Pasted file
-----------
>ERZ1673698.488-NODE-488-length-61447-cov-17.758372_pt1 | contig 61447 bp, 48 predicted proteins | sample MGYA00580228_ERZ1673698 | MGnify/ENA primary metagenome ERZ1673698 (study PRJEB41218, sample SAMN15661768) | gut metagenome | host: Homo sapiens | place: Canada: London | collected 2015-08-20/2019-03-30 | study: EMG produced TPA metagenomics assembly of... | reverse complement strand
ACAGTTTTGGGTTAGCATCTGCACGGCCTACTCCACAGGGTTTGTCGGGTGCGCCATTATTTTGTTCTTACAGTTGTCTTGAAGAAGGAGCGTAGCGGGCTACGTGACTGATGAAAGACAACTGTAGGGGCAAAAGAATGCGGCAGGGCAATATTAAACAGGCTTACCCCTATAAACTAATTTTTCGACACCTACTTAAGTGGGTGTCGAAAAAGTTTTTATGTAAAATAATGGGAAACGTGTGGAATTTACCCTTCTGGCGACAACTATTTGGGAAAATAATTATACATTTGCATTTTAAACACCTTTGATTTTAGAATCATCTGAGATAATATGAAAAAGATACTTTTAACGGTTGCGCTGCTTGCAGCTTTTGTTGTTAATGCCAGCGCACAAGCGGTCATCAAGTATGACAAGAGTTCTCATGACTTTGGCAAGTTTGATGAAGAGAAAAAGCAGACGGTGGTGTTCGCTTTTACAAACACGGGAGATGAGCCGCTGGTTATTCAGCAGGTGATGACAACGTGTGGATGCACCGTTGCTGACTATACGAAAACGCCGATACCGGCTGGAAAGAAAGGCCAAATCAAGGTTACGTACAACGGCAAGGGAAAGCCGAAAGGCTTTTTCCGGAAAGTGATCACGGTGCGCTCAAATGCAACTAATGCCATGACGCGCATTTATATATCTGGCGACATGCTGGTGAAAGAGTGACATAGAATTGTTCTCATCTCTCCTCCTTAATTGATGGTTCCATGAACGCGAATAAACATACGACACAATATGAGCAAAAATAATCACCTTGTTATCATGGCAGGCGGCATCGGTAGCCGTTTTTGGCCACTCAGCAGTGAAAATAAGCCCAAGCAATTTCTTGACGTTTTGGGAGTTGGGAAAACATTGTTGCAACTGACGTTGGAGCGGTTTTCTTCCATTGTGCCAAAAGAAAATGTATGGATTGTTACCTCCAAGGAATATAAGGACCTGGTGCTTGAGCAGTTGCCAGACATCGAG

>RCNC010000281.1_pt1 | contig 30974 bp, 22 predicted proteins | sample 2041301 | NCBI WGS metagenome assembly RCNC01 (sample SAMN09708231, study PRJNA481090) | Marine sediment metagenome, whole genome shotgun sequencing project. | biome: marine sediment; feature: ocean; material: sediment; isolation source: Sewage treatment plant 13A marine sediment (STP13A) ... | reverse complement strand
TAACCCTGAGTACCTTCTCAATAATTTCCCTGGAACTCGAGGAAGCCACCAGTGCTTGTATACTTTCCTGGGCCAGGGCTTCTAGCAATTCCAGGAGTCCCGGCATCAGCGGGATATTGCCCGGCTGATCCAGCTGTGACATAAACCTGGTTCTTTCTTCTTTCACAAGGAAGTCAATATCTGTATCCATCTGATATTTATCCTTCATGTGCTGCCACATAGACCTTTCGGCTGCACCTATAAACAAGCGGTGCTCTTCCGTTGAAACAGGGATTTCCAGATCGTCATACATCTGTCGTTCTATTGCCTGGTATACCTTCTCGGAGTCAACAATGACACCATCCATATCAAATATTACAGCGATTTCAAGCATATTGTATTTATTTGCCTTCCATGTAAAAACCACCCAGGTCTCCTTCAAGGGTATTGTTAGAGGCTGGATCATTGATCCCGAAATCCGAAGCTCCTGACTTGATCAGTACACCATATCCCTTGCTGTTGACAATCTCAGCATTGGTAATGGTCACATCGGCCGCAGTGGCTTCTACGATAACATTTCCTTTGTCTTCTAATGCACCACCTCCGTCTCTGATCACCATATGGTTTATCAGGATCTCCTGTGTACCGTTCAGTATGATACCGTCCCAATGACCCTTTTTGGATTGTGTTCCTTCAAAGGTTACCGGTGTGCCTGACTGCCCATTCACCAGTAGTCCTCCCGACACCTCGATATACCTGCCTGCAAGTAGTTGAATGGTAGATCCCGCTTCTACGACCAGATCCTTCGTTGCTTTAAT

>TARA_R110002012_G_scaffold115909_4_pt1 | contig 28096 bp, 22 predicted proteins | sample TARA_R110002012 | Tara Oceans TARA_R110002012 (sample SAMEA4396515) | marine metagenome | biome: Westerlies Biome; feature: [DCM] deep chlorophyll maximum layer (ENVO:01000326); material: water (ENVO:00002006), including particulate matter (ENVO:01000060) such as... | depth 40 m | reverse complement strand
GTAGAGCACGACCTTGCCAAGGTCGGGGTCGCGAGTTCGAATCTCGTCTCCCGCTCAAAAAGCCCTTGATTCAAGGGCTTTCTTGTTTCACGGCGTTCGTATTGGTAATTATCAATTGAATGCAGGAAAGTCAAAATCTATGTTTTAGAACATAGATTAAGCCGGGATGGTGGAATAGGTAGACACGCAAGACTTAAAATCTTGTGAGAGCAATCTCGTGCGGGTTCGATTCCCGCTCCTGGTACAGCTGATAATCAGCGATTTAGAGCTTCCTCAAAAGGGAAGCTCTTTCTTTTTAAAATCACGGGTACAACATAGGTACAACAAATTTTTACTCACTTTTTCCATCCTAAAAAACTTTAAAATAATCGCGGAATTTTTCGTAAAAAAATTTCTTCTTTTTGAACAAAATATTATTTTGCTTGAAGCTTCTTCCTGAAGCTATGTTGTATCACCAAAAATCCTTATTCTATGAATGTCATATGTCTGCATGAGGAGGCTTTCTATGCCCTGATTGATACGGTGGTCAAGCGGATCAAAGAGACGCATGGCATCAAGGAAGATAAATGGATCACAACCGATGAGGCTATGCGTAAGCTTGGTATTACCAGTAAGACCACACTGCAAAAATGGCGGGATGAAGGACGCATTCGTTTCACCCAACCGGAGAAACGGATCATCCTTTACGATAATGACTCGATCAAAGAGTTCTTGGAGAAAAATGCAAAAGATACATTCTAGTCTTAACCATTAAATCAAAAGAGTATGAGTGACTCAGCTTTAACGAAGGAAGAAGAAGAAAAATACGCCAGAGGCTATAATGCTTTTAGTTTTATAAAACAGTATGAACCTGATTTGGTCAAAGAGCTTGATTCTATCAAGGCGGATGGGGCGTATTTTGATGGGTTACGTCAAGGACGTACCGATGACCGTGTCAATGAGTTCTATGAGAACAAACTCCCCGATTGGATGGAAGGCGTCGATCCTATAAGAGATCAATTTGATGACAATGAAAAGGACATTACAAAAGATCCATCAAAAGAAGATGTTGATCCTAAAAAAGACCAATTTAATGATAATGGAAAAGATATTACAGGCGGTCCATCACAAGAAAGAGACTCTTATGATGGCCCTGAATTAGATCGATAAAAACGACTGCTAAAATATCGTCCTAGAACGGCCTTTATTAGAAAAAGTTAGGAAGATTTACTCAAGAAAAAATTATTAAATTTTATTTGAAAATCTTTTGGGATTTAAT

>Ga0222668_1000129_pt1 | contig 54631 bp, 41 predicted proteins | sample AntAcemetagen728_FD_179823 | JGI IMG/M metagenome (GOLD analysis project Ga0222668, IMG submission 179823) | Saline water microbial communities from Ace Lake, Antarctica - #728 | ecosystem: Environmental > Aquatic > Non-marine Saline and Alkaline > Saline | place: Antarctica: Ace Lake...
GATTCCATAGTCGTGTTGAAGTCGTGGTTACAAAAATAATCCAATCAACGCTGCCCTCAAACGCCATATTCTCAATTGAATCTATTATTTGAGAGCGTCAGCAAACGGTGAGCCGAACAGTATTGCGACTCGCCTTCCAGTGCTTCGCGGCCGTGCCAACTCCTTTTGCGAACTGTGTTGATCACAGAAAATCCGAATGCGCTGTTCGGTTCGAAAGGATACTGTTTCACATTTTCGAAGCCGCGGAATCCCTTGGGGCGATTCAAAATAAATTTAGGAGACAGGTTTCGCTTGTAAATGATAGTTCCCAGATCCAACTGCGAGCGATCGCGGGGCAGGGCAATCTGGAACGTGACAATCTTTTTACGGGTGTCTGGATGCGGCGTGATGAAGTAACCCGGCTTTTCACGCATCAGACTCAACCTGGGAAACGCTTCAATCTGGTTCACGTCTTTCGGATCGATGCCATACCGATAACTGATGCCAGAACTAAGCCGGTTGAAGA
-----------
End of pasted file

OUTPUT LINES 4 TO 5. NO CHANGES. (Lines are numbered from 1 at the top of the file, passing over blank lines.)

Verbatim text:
TAACCCTGAGTACCTTCTCAATAATTTCCCTGGAACTCGAGGAAGCCACCAGTGCTTGTATACTTTCCTGGGCCAGGGCTTCTAGCAATTCCAGGAGTCCCGGCATCAGCGGGATATTGCCCGGCTGATCCAGCTGTGACATAAACCTGGTTCTTTCTTCTTTCACAAGGAAGTCAATATCTGTATCCATCTGATATTTATCCTTCATGTGCTGCCACATAGACCTTTCGGCTGCACCTATAAACAAGCGGTGCTCTTCCGTTGAAACAGGGATTTCCAGATCGTCATACATCTGTCGTTCTATTGCCTGGTATACCTTCTCGGAGTCAACAATGACACCATCCATATCAAATATTACAGCGATTTCAAGCATATTGTATTTATTTGCCTTCCATGTAAAAACCACCCAGGTCTCCTTCAAGGGTATTGTTAGAGGCTGGATCATTGATCCCGAAATCCGAAGCTCCTGACTTGATCAGTACACCATATCCCTTGCTGTTGACAATCTCAGCATTGGTAATGGTCACATCGGCCGCAGTGGCTTCTACGATAACATTTCCTTTGTCTTCTAATGCACCACCTCCGTCTCTGATCACCATATGGTTTATCAGGATCTCCTGTGTACCGTTCAGTATGATACCGTCCCAATGACCCTTTTTGGATTGTGTTCCTTCAAAGGTTACCGGTGTGCCTGACTGCCCATTCACCAGTAGTCCTCCCGACACCTCGATATACCTGCCTGCAAGTAGTTGAATGGTAGATCCCGCTTCTACGACCAGATCCTTCGTTGCTTTAAT

>TARA_R110002012_G_scaffold115909_4_pt1 | contig 28096 bp, 22 predicted proteins | sample TARA_R110002012 | Tara Oceans TARA_R110002012 (sample SAMEA4396515) | marine metagenome | biome: Westerlies Biome; feature: [DCM] deep chlorophyll maximum layer (ENVO:01000326); material: water (ENVO:00002006), including particulate matter (ENVO:01000060) such as... | depth 40 m | reverse complement strand